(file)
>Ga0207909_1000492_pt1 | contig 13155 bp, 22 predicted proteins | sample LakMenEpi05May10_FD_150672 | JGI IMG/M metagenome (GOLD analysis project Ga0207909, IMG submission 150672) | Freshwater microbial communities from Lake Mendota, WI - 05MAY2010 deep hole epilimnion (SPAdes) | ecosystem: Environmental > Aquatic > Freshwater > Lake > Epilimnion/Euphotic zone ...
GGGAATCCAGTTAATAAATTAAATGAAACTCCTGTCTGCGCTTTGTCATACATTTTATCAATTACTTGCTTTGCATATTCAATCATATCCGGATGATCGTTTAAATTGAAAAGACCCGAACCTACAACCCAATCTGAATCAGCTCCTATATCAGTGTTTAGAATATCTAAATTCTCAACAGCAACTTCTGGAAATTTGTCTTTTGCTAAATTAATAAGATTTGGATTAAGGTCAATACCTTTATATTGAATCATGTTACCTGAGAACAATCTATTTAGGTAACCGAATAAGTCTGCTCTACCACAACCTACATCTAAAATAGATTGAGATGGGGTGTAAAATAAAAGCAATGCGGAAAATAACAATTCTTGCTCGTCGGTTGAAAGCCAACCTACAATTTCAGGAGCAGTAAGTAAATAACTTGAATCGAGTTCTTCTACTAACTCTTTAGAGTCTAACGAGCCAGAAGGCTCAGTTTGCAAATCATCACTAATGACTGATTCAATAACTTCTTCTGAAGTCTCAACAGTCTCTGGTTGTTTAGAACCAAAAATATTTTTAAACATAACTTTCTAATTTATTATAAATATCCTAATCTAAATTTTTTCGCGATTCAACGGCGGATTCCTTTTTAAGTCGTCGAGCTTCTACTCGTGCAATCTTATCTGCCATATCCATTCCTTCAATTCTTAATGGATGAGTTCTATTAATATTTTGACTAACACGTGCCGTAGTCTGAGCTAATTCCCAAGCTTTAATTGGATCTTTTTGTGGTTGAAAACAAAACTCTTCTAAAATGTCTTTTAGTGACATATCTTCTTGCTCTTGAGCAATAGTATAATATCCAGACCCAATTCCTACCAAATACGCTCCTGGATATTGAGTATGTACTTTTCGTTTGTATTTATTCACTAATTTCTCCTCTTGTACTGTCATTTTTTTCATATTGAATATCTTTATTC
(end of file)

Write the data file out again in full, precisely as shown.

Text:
>Ga0207909_1000492_pt1 | contig 13155 bp, 22 predicted proteins | sample LakMenEpi05May10_FD_150672 | JGI IMG/M metagenome (GOLD analysis project Ga0207909, IMG submission 150672) | Freshwater microbial communities from Lake Mendota, WI - 05MAY2010 deep hole epilimnion (SPAdes) | ecosystem: Environmental > Aquatic > Freshwater > Lake > Epilimnion/Euphotic zone ...
GGGAATCCAGTTAATAAATTAAATGAAACTCCTGTCTGCGCTTTGTCATACATTTTATCAATTACTTGCTTTGCATATTCAATCATATCCGGATGATCGTTTAAATTGAAAAGACCCGAACCTACAACCCAATCTGAATCAGCTCCTATATCAGTGTTTAGAATATCTAAATTCTCAACAGCAACTTCTGGAAATTTGTCTTTTGCTAAATTAATAAGATTTGGATTAAGGTCAATACCTTTATATTGAATCATGTTACCTGAGAACAATCTATTTAGGTAACCGAATAAGTCTGCTCTACCACAACCTACATCTAAAATAGATTGAGATGGGGTGTAAAATAAAAGCAATGCGGAAAATAACAATTCTTGCTCGTCGGTTGAAAGCCAACCTACAATTTCAGGAGCAGTAAGTAAATAACTTGAATCGAGTTCTTCTACTAACTCTTTAGAGTCTAACGAGCCAGAAGGCTCAGTTTGCAAATCATCACTAATGACTGATTCAATAACTTCTTCTGAAGTCTCAACAGTCTCTGGTTGTTTAGAACCAAAAATATTTTTAAACATAACTTTCTAATTTATTATAAATATCCTAATCTAAATTTTTTCGCGATTCAACGGCGGATTCCTTTTTAAGTCGTCGAGCTTCTACTCGTGCAATCTTATCTGCCATATCCATTCCTTCAATTCTTAATGGATGAGTTCTATTAATATTTTGACTAACACGTGCCGTAGTCTGAGCTAATTCCCAAGCTTTAATTGGATCTTTTTGTGGTTGAAAACAAAACTCTTCTAAAATGTCTTTTAGTGACATATCTTCTTGCTCTTGAGCAATAGTATAATATCCAGACCCAATTCCTACCAAATACGCTCCTGGATATTGAGTATGTACTTTTCGTTTGTATTTATTCACTAATTTCTCCTCTTGTACTGTCATTTTTTTCATATTGAATATCTTTATTC